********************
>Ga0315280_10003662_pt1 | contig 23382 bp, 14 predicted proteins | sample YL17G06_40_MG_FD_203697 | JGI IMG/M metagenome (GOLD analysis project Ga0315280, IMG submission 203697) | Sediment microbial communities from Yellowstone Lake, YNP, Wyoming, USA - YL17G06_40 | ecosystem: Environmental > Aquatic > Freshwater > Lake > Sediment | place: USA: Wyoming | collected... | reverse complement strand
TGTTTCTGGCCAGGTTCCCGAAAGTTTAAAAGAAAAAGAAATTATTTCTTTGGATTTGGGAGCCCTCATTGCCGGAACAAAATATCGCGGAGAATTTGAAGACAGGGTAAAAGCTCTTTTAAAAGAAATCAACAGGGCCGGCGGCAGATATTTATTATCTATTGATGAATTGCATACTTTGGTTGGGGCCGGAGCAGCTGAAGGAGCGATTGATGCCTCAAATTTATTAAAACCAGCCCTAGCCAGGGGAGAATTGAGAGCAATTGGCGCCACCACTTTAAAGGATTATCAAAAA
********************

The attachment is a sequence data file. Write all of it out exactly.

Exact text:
>Ga0315280_10003662_pt1 | contig 23382 bp, 14 predicted proteins | sample YL17G06_40_MG_FD_203697 | JGI IMG/M metagenome (GOLD analysis project Ga0315280, IMG submission 203697) | Sediment microbial communities from Yellowstone Lake, YNP, Wyoming, USA - YL17G06_40 | ecosystem: Environmental > Aquatic > Freshwater > Lake > Sediment | place: USA: Wyoming | collected... | reverse complement strand
TGTTTCTGGCCAGGTTCCCGAAAGTTTAAAAGAAAAAGAAATTATTTCTTTGGATTTGGGAGCCCTCATTGCCGGAACAAAATATCGCGGAGAATTTGAAGACAGGGTAAAAGCTCTTTTAAAAGAAATCAACAGGGCCGGCGGCAGATATTTATTATCTATTGATGAATTGCATACTTTGGTTGGGGCCGGAGCAGCTGAAGGAGCGATTGATGCCTCAAATTTATTAAAACCAGCCCTAGCCAGGGGAGAATTGAGAGCAATTGGCGCCACCACTTTAAAGGATTATCAAAAA